Media buzz is afoot surrounding the announcement pharmaceutical companies will be raising U.S. drug prices despite the backdrop of President Trump’s call for lowering them. But, is it all hype? I had the opportunity to discuss this in a segment with Newsmax TV (link to follow).
The pharmaceutical industry does not make a move without knowing what is coming down the pike or without global projections years into the future. In a traditionally opaque industry, they have access to all of the information we don’t to put such moves into context. This latest maneuver is standard fare. Last year at this time, I spoke on Reuters TV in a news blast on drug pricing because they vowed to maintain a self-imposed less than 10% increase cap (see here). As I conveyed then, this is more of a PR stunt than a tangible win for patients. In the end, through co-pays, deductibles and taxes the actual burdens typically fall on us.
Consider the Trump Administration’s call for reducing prices amid this Pharma report as an early negotiation. The publicity is more smoke and mirrors. Pharma takes the heat at the start of the year, then as new legislation and discussions intensify and prices do go down they have given themselves a cushion. Remember, for example, they know exactly when their biggest sellers' patents expire and adjust accordingly.
It’s like a game of whack-a-mole
Reducing prescription drug prices is like a game of whack-a-mole, you stamp out one factor and unintended, relentless other consequences follow suit to maintain equilibrium. Due to the sheer complexity of the pharmaceutical ecosystem and its many cogs in the wheel, one concession merely shifts changes as each component adapts to enhance its own margins.
To understand the complicated nature of the many profit centers that influence drug pricing, review my ACSH colleague Dr. Chuck Dinerstein’s two-part series on The Spread- Exploring The Reason for The High Cost of Pharmaceuticals here and here. First, he details the many segments of the supply chain and their tethered relationship. Then, he explores the integration and consolidation of the industry as a result of the high cost of research and development for branded manufacturers, compounded by the expensive and lengthy wait times for approval set forth by the U.S. Food and Drug Administration (FDA).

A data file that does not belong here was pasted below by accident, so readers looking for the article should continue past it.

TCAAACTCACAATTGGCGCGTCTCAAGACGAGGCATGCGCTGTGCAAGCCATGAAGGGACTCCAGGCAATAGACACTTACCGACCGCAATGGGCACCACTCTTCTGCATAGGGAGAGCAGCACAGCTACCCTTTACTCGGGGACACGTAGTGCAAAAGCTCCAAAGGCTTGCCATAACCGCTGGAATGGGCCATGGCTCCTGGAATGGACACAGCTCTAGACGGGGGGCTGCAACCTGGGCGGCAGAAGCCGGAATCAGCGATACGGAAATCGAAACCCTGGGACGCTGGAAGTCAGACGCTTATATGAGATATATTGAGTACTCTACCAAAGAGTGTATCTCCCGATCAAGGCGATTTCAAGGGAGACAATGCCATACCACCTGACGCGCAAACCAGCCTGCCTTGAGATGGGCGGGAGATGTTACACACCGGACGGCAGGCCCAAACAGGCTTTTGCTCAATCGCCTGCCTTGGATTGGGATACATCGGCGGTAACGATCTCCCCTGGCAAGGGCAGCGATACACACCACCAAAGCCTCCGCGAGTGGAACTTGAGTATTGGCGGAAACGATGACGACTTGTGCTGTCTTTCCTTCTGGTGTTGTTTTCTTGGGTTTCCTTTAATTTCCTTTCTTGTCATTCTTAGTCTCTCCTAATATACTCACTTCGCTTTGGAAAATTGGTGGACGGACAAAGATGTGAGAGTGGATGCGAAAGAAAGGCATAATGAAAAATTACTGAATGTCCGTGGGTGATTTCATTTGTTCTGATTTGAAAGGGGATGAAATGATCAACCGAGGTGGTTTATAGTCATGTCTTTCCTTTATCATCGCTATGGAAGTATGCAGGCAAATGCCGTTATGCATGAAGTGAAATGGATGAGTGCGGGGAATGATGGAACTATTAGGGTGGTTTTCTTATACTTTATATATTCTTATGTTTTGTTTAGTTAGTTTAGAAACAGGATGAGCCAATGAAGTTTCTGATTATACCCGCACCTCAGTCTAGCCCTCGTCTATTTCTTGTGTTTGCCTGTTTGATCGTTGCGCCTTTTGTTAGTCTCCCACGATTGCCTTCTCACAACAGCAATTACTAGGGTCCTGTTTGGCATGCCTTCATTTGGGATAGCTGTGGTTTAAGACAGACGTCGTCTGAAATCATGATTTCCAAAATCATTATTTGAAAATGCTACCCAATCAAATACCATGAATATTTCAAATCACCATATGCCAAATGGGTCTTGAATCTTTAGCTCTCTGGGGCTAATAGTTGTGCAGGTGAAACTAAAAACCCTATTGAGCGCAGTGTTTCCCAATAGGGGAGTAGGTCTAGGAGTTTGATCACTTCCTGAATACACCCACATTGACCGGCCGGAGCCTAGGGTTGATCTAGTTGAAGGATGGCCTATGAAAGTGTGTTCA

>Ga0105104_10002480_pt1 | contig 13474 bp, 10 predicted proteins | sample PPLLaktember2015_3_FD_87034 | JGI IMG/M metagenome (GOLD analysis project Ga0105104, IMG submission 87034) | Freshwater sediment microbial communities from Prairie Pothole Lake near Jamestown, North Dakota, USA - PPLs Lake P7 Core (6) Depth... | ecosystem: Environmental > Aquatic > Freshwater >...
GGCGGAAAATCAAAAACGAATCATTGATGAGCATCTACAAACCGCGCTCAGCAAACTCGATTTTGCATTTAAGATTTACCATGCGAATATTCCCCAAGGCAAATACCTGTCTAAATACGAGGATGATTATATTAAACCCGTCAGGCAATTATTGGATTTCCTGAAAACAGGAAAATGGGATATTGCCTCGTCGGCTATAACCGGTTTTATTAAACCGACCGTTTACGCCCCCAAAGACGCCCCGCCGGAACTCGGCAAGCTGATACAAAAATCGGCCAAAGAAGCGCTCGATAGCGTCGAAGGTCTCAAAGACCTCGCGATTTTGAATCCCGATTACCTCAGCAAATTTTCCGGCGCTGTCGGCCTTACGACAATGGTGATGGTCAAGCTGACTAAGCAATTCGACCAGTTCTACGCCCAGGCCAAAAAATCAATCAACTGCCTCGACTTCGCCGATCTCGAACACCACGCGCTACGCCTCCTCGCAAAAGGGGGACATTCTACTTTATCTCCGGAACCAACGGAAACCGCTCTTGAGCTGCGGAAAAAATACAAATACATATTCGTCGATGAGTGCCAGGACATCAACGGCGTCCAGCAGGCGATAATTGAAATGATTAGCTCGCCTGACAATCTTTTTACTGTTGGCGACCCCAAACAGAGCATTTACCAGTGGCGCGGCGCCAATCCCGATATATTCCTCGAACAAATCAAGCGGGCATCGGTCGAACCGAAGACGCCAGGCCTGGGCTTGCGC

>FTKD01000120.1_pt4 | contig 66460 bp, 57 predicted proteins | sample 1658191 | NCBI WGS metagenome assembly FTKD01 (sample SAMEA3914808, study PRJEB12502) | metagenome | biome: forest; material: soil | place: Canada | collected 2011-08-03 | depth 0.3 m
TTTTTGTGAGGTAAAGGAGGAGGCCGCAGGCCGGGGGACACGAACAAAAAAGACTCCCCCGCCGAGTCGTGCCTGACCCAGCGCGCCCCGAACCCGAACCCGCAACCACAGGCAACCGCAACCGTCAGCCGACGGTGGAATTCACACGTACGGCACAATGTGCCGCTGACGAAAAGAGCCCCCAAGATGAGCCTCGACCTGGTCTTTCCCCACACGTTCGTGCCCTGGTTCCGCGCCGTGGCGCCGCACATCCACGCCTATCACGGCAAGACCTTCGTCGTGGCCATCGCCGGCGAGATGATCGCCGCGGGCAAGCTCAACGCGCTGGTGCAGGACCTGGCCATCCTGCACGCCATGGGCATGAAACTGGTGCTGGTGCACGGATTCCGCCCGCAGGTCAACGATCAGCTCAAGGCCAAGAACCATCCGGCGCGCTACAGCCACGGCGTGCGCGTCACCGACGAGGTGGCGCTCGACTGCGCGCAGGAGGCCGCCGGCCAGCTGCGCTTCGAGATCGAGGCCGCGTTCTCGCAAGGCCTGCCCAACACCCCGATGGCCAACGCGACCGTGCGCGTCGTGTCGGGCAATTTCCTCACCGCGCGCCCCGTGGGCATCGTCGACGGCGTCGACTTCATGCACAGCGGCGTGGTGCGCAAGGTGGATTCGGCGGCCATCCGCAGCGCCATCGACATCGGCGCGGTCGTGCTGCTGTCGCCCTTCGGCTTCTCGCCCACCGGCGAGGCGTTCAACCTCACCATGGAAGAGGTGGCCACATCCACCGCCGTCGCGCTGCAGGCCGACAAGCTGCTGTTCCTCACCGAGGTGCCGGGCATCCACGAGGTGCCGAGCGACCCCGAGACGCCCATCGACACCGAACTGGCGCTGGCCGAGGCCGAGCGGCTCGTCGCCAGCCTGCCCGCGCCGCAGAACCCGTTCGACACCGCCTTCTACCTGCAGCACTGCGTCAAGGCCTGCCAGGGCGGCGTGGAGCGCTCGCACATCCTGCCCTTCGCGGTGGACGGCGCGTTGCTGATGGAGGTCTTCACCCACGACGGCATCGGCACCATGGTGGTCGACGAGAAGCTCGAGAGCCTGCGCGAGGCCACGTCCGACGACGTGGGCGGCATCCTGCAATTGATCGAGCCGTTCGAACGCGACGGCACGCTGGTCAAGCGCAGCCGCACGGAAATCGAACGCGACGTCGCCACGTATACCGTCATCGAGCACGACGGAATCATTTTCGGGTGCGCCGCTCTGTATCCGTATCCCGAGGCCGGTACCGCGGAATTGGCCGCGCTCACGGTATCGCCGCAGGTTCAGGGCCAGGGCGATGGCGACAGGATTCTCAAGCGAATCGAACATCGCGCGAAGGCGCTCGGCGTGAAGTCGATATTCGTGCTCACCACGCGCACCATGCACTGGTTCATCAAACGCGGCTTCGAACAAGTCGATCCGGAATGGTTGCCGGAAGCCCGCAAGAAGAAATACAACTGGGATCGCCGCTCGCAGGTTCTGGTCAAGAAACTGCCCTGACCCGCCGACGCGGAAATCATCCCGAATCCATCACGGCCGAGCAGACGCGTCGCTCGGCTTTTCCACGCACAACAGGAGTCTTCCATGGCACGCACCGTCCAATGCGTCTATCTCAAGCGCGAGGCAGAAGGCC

To get a more comprehensive picture, review these articles:
Take Home Message
The pharmaceutical industry routinely gets demonized as the only villain in terms of drug pricing. The reality is this polarized good or pure versus evil is not effective and certainly does not paint an accurate or complete picture. Due to the innovative work of many in the field and the existence of the industry, our society has benefited from tremendous strides in the development of treatments for life-threatening conditions like Hepatitis C to immunotherapy for cancer. The truth is there are many sectors that influence pricing (e.g., hospitals, wholesalers, retail pharmacies, payers/insurers, pharmacy benefit managers). There have certainly been bad actors in each arena that haven’t helped things and patent gaming has reached epic levels (e.g., Allergan and Restasis, see here).
But, having knee-jerk disdain for Pharma does not solve all of the many hands in the cookie jar working to increase their own spread while simultaneously serving actually to increase the tangible costs to the patient.